Despite her lack of coverage in magazines, she still was highlighted by newspapers such as The New York Times. In a 1967 article entitled Plays Tennis Like a Man, Speaks out Like Billie Jean King, King was featured for her unique style of play and position as the top-ranked women’s tennis player. The article describes King’s masculine movement and aggressive attitude both on and off the court:
“She still plays a man’s game, darting toward the net and glowering over it like an angry
bear, covering the court as a fly covers a sugar bowl, slamming serves and mixing ground shots the way Juan Marichal mixes pitches” (1).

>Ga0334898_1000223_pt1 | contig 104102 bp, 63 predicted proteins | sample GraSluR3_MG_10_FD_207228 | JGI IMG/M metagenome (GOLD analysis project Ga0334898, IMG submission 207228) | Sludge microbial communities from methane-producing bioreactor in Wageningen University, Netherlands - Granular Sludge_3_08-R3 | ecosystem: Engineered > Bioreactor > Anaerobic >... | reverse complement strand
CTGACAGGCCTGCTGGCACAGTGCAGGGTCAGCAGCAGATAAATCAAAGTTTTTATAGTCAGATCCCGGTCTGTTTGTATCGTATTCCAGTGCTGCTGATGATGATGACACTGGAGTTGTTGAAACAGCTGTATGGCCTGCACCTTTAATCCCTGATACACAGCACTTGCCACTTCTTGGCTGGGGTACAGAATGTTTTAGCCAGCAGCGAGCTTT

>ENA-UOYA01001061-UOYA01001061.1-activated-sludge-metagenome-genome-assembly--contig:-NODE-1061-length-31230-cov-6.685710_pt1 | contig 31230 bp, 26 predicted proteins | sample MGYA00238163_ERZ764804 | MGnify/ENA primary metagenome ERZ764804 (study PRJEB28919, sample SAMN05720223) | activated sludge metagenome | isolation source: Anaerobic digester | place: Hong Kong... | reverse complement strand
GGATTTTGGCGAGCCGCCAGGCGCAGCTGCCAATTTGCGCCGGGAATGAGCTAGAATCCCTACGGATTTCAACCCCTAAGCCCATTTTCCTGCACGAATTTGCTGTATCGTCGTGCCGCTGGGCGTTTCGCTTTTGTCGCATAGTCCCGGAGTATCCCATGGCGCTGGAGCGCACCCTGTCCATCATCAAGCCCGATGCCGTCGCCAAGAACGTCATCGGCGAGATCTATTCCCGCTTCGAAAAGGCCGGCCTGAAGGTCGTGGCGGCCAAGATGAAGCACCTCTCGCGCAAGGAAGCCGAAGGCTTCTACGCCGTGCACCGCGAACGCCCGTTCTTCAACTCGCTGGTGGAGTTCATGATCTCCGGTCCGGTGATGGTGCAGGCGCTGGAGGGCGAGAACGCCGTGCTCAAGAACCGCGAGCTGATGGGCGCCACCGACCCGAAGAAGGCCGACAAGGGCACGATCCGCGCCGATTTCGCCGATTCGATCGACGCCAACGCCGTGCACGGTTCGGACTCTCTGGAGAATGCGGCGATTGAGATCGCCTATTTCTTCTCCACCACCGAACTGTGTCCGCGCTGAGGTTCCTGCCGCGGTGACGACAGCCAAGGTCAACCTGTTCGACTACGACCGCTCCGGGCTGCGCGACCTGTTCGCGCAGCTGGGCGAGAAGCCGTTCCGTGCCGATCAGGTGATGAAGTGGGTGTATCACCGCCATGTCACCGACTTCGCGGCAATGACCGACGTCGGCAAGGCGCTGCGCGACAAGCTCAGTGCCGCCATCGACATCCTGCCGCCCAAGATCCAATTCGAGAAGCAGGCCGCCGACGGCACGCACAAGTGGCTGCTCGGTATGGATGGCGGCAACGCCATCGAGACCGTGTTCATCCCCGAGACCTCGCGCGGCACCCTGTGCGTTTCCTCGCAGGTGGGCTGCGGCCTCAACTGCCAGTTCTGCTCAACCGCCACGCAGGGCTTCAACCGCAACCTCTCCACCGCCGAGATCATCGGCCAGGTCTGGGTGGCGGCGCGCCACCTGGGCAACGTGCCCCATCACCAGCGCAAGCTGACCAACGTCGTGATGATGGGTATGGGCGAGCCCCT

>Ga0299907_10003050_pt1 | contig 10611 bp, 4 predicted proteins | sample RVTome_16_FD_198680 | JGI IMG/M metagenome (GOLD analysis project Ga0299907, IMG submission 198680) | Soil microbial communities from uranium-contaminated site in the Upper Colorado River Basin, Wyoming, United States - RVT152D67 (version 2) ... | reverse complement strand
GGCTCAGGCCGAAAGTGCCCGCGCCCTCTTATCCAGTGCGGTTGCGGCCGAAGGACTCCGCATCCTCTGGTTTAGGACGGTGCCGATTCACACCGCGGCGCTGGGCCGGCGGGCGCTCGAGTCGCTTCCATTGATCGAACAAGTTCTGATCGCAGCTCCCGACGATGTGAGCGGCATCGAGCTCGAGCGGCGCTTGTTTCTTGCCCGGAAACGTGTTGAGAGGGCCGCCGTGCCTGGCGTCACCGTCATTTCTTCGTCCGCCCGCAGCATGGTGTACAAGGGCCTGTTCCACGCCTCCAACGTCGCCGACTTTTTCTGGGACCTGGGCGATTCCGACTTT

The description of King’s tennis play exemplifies how much she played like a man. She even practiced with male tennis players since, according to her, “the men were tougher” (4). Her outspokenness was empowering to some, but appalling to others, contributing to her reputation as “tennis’ most colorful and controversial athlete” (4). NYT coverage was an achievement, but King still was not receiving the recognition she would amass in the next five years. Her greatness was doubted, evidenced by comments in the article such as those from Perry T. Jones, President of the Southern California Tennis Association: “She’s going to have to stand the test of time before she can be ranked as one of the all-time greats” (4). Doubt fueled King’s fire, and the media began to catch on to what she would become.